The decision of the United States Supreme Court was met with a variety of responses from the various segments and groups in the population. I don’t think many local people changed their mind about whether action should be taken to close a theater engaged in exhibiting obscene movies. I had heard from many people who felt that their “right” to entertain themselves with obscenity should not be disturbed by the courts. I had had many anonymous phone calls and letters from these people with basically the same message which was, “Who in the hell do you think you are telling me what I can see in a movie theater?” My response to them usually was, “I am not telling you what you have a right to see, I am telling the theater operator what he can show you.” After a full recitation of their four-letter word vocabulary, the communication usually ended. It wasn’t all one-sided though. I had a lot of support and encouragement from some really good people like J. Paul Fisher, Sharon Bresler, Monsignor E.C. Herr, the Rev. Ronald B. Cannon and Bill Keegan, just to name a few.
The reaction of the local media was a mystery to me, however. It was obvious from the start that The Lima News, WIMA, and other media outlets thought that the case was about sex. There is nothing that sparks the interest of the media quite like the lurid “imaginings” of sex. Let’s face it, that’s what helps circulation and listener-base; sex, disgrace, the fall of the mighty, etc.
Since the opinion of the Supreme Court never mentions sex nor describes any of the fleshy antics shown in the films, little recognition was given to the Supreme Court decision in the local media. Even the local Lima News reporter who was a devotee of “skin flicks” was quiet about the significance of the decision. The only mention from the Toledo Blade reporter whose beat was the federal court was a brief comment that Lima’s four-year war on “smut” had ended.
Edwin Newman, an NBC television newsman in the 1960s and 1970s, wrote a book that was published in 1974 called “Strictly Speaking.” Newman fancied himself a guardian of the written word and cataloged examples of poor grammar, improper syntax and poor usage. Included in his 195-page missive was a chapter on brevity. He thought that people who wrote more than they needed to get their point across were a particular nuisance.
He thought he had an example of wordiness when one of his researchers found that during the briefing for Huffman vs. Pusue Ltd., the court had issued an order that my brief was not consistent with one of the rules of court. That rule was styled “LENGTH OF BRIEFS.” That was enough for Newman to decide that the court was criticizing my brief for being too long. He cited the case and the court’s order as the source for this assertion. Local folks who read the book recognized the case name from local reporting. For many months after the book was released, local wags heckled me for submitting “a brief that was not brief enough.” Had Newman read the rule or the court’s order, he would have discovered that the actual error was that a too-small font had been used in a caption for one of the time-motion studies which was attached to the brief. This was easily corrected, but that fact would not have provided any chaff for his book.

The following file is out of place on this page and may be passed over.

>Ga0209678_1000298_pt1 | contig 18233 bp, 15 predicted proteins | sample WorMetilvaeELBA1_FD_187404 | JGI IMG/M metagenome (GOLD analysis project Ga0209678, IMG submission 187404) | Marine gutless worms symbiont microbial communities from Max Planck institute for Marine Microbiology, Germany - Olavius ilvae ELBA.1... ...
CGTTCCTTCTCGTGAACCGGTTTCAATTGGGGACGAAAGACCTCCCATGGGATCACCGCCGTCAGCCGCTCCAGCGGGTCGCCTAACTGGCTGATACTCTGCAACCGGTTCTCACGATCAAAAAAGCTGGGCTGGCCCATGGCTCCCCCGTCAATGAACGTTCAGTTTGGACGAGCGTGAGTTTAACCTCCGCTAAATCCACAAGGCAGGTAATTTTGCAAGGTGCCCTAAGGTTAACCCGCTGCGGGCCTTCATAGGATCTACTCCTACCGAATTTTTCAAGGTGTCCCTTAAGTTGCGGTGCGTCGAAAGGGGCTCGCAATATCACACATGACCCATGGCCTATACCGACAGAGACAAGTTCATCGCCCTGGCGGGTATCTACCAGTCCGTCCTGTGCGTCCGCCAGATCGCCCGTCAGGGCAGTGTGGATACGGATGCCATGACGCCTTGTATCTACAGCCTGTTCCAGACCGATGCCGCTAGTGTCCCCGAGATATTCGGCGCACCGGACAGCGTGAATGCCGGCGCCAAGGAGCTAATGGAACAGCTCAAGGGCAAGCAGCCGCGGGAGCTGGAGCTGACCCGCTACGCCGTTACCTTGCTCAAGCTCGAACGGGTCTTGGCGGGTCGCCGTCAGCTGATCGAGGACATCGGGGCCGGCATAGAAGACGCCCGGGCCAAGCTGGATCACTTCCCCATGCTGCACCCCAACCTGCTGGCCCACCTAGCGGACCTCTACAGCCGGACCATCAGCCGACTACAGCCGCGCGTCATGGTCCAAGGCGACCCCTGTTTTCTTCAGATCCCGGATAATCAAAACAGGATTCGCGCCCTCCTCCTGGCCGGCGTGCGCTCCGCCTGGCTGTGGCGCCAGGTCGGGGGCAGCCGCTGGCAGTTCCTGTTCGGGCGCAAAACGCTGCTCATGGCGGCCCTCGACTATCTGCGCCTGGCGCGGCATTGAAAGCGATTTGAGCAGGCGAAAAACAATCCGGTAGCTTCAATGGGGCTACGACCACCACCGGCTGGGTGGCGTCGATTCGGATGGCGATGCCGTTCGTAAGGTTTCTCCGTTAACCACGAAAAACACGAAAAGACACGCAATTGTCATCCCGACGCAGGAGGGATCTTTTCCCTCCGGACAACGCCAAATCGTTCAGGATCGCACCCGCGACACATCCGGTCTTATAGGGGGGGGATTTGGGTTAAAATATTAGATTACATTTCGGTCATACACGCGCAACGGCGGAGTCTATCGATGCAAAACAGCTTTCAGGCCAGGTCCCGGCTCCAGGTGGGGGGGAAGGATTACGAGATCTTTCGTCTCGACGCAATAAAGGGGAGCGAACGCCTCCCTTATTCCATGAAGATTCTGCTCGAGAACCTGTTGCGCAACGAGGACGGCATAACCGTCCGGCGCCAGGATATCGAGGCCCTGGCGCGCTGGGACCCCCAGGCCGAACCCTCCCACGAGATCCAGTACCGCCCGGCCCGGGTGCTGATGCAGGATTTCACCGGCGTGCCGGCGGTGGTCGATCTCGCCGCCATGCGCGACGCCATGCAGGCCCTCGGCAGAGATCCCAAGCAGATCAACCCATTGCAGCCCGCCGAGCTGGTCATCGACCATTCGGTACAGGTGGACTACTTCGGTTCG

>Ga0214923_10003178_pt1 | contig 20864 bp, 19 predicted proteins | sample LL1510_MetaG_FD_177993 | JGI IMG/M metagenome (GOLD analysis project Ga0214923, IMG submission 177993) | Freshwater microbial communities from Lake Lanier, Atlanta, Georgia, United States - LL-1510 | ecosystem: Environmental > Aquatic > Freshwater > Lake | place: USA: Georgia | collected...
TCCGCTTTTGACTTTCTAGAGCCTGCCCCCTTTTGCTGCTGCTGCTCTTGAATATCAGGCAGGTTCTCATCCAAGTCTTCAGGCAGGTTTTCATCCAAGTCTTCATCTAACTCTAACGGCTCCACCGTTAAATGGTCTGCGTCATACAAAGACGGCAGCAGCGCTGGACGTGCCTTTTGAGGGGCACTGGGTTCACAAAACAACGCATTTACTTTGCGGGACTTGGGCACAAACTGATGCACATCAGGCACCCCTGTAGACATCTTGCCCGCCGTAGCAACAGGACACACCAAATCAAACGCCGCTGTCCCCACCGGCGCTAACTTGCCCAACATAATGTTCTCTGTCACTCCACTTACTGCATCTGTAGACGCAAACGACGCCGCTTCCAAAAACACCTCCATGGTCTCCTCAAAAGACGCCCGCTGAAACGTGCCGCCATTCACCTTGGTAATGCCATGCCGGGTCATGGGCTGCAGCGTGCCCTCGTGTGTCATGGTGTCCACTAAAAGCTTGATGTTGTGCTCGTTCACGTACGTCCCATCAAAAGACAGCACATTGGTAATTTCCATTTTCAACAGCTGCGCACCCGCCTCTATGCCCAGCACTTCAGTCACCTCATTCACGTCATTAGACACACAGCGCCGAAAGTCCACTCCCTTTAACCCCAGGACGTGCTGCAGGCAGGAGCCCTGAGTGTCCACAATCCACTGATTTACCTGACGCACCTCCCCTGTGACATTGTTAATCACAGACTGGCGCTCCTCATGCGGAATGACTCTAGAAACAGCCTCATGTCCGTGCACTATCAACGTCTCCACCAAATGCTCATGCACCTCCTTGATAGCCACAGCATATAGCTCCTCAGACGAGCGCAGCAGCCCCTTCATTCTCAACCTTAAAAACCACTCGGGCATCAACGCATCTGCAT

The decision itself was widely reported on and commented on at the time because it made new law in the United States. This case was the first case ever decided by the Supreme Court in which they held that before a civil case claiming a violation of a federal constitutional right could be removed from the state court to a federal court, the party making the violation claim had to first submit to the state court appellate process. It made new law in this country. Pursue Ltd. had not done that. Remember that they sued me in the federal court the day after the state decision was announced without first appealing to the state appellate court. Pursue Ltd. vs. Huffman is routinely taught in constitutional law courses in law schools. More significantly, it is cited in other court cases in federal and state cases as being “the law.” The most recent such case I could find was a May 26, 2017, decision in the U.S. District Court for the Northern District of California. It has been cited in 17 state court decisions, 1225 U.S. District Court decisions, 379 Federal Court of Appeals decisions, and 38 other Supreme Court decisions as well as 304 law review articles. For any of my fellow members of the bar, the citation to the case is 95 S. Ct. 1200, 43 L. Ed. 2d 482, 420 U.S. 592, 604 (1975).
We have covered the past decision mindset of all of the parties “interested” in the case except Pursue Ltd. The local people who owned the theater building, or the owners of Pursue Ltd., had managed to take out of the building all the theater seats, projection equipment and other personal property. This, obviously, meant that the theater was closed for good. They left a typewritten note on the inside of the glass door which said “this establishment closed for business because of the activities of Lawrence S. Huffman, Prosecuting Attorney.” I didn’t pay any attention to it because I was on to other things by then. However, some weeks or months later, one of my kids asked me, “Dad, why is our name up on the marquee of the movie theater?” I had to confess my ignorance on the subject, but I went by a day or two later and sure enough, up on the marquee it said, “Heil Huffman.” I had to admit to myself that Pursue Ltd. got in the last word.
Moral of the Story: Don’t be a sore loser.
Lawrence S. Huffman is an attorney in Lima and a guest columnist in The Lima News.